The problem for the market is the uncertainty that this open debate engenders. Williams argues that now is the the time to reconsider these strategies and tactics, given the current performance of the economy. But the market is facing considerable uncertainties already, including a change of administration in the US, Brexit, a constitutional referendum in Italy this November, elections in Germany and France next year, and a review of monetary policy In Japan.

As seen in the graph below, volatility in the rates and equity markets is already low by historical standards. It's difficult to see volatility remaining this low given the events on the calendar -- let alone a reappraisal and reimplementation of monetary policy strategies and tools at the Fed. My sense is that the growing debate over monetary policy at the Fed -- and elsewhere -- will only add to financial market volatility in coming quarters.

Tuesday, September 6, 2016

Summers on the Fed's Toolbox

Larry Summers posted an excellent blog entry today, titled The Fed’s complacency about its current toolbox is unwarranted. The central message is clear from this title, but it's well worth considering his arguments in some detail, as they help clarify some of the market implications of upcoming policy decisions.

The crux of Summers' argument is a refutation of the most influential paper at Jackson Hole that wasn't on the agenda -- David Reifschneider's aptly titled, Gauging the Ability of the FOMC to Respond to Future Recessions, upon which Yellen drew heavily in her Jackson Hole speech, The Federal Reserve's Monetary Policy Toolkit: Past, Present, and Future. In general, Summers takes strong issue with Reifschneider's conclusion (shared by Yellen) that the Fed has ample tools with which to address the next recession. More specifically, he offers five specific critiques worth considering.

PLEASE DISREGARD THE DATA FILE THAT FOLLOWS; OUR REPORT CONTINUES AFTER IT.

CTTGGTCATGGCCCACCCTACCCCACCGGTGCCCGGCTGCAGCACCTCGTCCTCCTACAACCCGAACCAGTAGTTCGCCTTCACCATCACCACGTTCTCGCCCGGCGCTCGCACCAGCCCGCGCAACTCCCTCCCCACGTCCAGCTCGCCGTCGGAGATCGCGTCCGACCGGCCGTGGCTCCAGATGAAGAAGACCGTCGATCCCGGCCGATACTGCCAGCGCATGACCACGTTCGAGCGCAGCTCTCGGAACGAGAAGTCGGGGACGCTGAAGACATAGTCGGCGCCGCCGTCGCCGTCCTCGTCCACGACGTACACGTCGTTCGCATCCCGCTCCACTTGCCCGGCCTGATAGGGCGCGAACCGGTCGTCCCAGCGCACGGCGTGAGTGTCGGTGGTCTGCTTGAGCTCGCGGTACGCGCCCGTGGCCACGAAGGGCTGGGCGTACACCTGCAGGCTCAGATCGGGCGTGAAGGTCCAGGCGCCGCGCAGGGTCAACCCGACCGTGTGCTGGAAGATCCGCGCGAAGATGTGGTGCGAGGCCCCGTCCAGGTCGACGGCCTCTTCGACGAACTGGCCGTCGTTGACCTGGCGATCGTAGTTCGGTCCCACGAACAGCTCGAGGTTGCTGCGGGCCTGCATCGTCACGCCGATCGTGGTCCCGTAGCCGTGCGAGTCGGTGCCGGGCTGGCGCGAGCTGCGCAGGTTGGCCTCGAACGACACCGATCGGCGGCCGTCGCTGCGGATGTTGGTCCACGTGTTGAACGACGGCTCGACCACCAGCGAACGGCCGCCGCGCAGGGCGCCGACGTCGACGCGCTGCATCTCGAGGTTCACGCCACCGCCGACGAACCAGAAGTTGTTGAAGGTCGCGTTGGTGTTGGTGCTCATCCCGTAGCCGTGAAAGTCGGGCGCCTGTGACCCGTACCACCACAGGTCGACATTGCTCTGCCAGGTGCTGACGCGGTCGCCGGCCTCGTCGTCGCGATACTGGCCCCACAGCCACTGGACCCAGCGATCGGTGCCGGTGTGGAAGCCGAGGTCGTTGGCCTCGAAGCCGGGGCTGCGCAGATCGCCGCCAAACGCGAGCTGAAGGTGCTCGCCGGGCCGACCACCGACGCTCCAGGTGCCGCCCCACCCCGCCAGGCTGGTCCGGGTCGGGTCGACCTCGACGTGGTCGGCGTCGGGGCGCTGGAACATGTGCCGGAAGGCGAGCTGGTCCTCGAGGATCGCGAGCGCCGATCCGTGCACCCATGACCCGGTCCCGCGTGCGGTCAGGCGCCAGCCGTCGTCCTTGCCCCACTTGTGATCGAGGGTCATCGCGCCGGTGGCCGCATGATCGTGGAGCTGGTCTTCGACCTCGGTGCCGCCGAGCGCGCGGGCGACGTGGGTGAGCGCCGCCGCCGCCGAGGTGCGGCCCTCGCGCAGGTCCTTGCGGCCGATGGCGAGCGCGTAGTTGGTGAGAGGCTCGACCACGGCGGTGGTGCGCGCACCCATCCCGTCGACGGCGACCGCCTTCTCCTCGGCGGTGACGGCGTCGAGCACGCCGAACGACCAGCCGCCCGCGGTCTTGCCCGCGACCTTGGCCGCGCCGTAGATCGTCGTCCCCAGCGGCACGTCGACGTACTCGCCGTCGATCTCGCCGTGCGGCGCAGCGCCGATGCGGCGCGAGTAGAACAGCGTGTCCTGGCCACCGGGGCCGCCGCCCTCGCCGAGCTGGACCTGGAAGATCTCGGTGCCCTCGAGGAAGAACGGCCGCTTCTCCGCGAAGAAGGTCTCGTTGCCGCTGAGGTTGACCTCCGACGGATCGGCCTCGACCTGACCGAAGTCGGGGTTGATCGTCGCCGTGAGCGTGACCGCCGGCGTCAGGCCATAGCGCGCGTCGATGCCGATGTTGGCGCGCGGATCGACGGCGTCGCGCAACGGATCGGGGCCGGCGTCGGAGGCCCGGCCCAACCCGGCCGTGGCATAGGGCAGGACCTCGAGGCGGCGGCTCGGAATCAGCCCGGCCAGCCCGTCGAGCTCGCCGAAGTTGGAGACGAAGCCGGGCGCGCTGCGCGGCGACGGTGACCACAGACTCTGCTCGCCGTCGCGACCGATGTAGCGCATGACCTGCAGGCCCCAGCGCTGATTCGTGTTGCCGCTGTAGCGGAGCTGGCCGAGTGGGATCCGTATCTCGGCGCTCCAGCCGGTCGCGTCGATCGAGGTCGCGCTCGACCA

Summers' five critiques of Reifschneider's analysis

Summers' first critique is a response to Reifschneider's reliance on the Fed's FRB/US model rather than on empirical observation of the actual economy. In particular Summers advises:
"distrust conclusions reached primarily on the basis of model results.  Models are estimated or parameterized on the basis of historical data.  They can be expected to go wrong whenever the world changes in important ways."
I've made this point repeatedly myself and believe Summers' concern is appropriate in this case.

Summers continues by questioning Reifschneider's assumption that the IOER will increase to 3% before the onset of the next recession. Again, I've made similar arguments, in particular that market-based measures of inflation expectations are unlikely to increase toward their recent averages before the start of the next recession.